India Masala

Agneepath: Revenge re-packaged

January 26, 2012

While watching Katrina Kaif gyrating to “Chikni Chameli”, more than halfway through Karan Malhotra’s “Agneepath”, I couldn’t help but wonder about the similarities between the song and the film. Both are adaptations of an original product (“Chikni Chameli” has been adapted from a popular Marathi song), both have ample production value and some great moves, but they are also ample proof that remaking an original may not always work.

Agneepath: 20 years later?

August 29, 2011

More than 20 years after he first mesmerised an entire generation with his baritone and signature dialogue, Vijay Dinanath Chauhan is going to be back on celluloid, but this time in a different avatar.

Guzaarish: Slow death

November 19, 2010
Guzaarish: Prepare to die At one point in Sanjay Leela Bhansali’s “Guzaarish”, the protagonist of the film, Ethan Fernandes, sings “it’s a wonderful world” while his mother is being buried. It’s a poignant moment, one where you feel the pain of the man. It’s also one of the very few genuine moments you will find in the film. Everything else, like Aishwarya’s Rai make-up in the film, seems fake and loud, and as a result, puts you off. The emotions, the set design, the dialogues, Hrithik Roshan’s beard are all out of this world, residing in some alien world that only Bhansali inhabits. I’m from Goa (where the film is set) and I can assure you, I don’t know of too many Goan women who wear Victorian skirts, have elaborate hairdo’s and bright lipstick, all the while nursing a paraplegic man. Actually, I don’t if women anywhere do that. The said paraplegic man is played by Hrithik Roshan, a former magician, who after a magic trick gone wrong, is paralysed from neck down and confined to a wheelchair for the last twelve years, we are told. He seems unfazed by his plight though, hosting a radio show from his run-down mansion, with the help of his loyal nurse Sofia (Aishwarya Rai, wearing said Victorian skirts and lipstick), who, when she is not helping him brush his teeth, is primly embroidering sheets. One minute he is telling listeners to live life to the fullest and the next, he asks his lawyer friend (Shernaz Patel) to file a euthanasia (or as he calls is Ethanasia) petition in the court, asking for permission to die. The rest of the film chronicles his efforts in this direction. It is also peppered with more characters that seem out of the world, including a young man keen to learn magic and talk as loudly as he can (Aditya Roy Kapoor), Ethan’s doctor, Dr Nayak (Suhel Seth), and Ehtan’s mother, who says she cares for her son very much, but lives far away from him, never calling or visiting. The problem with all of this is that it seems designed to get your sympathy. The fly on Ethan’s nose, him getting drenched because of a leaking roof, the death of his mother, the accident, all of it seems too melodramatic, too put on. It’s almost as if Bhansali is determined to extract every little tear hidden in yours eyes. The only one’s he managed to extract out of mine was when I was laughing at the sight of Suhel Seth jumping into Ethan’s bed to hug him. You are never told the reason why Ethan decides to die after twelve years of living life as a paraplegic. What triggered the decision? The climax gives us no answers, instead we are subjected to a long “thank you” speech, which is boring to say the least. In a film with over-the-top performances (watch Patel have a row with Rai, all the while nibbling a slice of bread and some tea and you will know what I mean), Hrithik Roshan is the saving grace. He bring a trace of sanity to Ethan’s sometimes crazy behaviour, and uses his face to convey his emotions so well that you are almost willing to forgive him the crazy laughter and the Jesus-like appearance. He is the only reason to watch this film. guzaarish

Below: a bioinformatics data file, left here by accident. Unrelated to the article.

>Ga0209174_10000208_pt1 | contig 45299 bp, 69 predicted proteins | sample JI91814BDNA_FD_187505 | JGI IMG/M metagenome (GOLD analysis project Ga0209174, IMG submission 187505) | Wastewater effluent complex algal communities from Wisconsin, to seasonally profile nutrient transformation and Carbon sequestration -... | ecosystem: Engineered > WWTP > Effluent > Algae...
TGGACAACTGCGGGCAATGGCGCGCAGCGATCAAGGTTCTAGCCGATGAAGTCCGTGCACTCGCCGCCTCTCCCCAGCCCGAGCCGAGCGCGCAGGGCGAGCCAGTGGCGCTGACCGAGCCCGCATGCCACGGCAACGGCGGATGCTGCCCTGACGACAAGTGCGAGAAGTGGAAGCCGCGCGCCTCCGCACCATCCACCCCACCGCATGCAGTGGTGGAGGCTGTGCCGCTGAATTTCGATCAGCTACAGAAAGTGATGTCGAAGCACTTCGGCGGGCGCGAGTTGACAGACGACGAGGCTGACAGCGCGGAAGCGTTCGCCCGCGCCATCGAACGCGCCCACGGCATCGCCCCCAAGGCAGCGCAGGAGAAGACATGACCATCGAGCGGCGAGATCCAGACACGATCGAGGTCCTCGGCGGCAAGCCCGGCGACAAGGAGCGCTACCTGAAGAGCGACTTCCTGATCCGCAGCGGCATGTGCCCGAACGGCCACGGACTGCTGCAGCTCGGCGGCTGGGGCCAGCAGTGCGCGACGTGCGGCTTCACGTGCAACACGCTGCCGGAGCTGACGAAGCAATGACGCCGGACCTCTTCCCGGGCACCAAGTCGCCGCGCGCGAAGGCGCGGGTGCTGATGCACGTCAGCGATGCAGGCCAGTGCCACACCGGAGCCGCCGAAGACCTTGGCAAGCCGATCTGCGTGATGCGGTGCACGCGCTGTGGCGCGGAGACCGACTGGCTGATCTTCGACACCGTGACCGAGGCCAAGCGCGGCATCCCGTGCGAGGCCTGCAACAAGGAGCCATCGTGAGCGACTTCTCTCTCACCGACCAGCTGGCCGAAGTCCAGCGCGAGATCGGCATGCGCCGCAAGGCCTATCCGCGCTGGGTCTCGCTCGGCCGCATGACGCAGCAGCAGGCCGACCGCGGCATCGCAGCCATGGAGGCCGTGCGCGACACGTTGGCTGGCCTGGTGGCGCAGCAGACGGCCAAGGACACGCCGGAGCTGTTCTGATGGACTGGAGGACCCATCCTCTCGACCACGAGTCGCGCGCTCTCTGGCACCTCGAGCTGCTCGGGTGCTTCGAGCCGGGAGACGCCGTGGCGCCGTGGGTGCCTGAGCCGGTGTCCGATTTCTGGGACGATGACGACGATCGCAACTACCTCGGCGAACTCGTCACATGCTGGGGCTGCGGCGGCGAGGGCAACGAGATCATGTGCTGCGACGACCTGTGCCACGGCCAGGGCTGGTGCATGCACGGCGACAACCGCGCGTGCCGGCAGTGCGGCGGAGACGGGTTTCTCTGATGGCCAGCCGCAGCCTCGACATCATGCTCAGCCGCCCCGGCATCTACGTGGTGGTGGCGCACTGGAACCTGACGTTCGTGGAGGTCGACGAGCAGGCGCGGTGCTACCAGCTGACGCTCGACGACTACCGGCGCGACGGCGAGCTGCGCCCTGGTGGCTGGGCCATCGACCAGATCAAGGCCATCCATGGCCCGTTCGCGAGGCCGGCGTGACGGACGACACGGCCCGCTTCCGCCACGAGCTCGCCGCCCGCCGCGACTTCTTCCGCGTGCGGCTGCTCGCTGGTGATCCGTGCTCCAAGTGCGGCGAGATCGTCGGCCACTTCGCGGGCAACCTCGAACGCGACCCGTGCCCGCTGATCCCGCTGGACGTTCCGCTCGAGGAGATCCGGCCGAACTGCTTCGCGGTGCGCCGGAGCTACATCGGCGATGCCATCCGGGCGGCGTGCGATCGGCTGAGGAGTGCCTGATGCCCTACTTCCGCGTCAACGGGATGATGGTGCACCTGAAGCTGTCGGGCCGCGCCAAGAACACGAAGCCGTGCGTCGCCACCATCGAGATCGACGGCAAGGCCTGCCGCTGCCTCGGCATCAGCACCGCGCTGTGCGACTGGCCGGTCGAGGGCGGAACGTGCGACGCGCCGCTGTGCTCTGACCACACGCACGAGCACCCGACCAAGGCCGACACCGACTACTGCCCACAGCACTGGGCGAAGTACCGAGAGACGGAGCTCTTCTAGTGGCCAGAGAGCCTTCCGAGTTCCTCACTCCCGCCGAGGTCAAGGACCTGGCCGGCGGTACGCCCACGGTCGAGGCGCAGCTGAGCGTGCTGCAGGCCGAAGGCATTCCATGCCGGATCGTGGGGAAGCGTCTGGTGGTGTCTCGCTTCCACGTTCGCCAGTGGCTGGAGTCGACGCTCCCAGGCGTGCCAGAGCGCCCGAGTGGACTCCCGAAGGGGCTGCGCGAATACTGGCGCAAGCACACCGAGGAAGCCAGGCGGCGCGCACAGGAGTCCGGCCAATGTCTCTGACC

Sanjay Leela Bhansali turns to music

September 24, 2010
At the launch of the first look of Sanjay Leela Bhansali’s latest offering “Guzaarish”, it came as a surprise that the trailer didn’t have any hint of the songs. Instead, it was just a melody that served as a background. Given the memorable music of his earlier films, there are a lot of expectations from this one. But the director does have a reason for keeping the music under wraps a little longer, because there is a brand new music director making his debut — Bhansali himself. The director says he didn’t want to pass on the “deep thoughts” the characters would be expressing musically in the film to someone else. “Only I can understand what my characters feel the best. So I thought it was best that I score the music for the film,” he said. In “Guzaarish”, Hrithik Roshan plays a magician who becomes paraplegic after a stunt goes wrong while Aishwarya Rai stars as his lady love. The film opens in cinemas on Nov 19. “Guzaarish” also marks the Bollywood debut of model Monikangana Dutta and will be important for Bhansali, coming as it does three years after his much-hyped “Saawariya” failed at the box-office.

guzaarishAt the launch of the first look of Sanjay Leela Bhansali’s latest offering “Guzaarish“, it came as a surprise that the trailer didn’t have any hint of the songs.

Kites: Romance is in the air

May 21, 2010

It has been such a long time since Bollywood has made a true-blue romance that purely on that merit alone, “Kites” is worth a watch.

Luck By Chance: An insider’s look at Bollywood

January 31, 2009

My favourite scenes in Zoya Akhtar’s “Luck By Chance” are when Rishi Kapoor is on screen as the over the top, aging Bollywood producer Romy Rolly.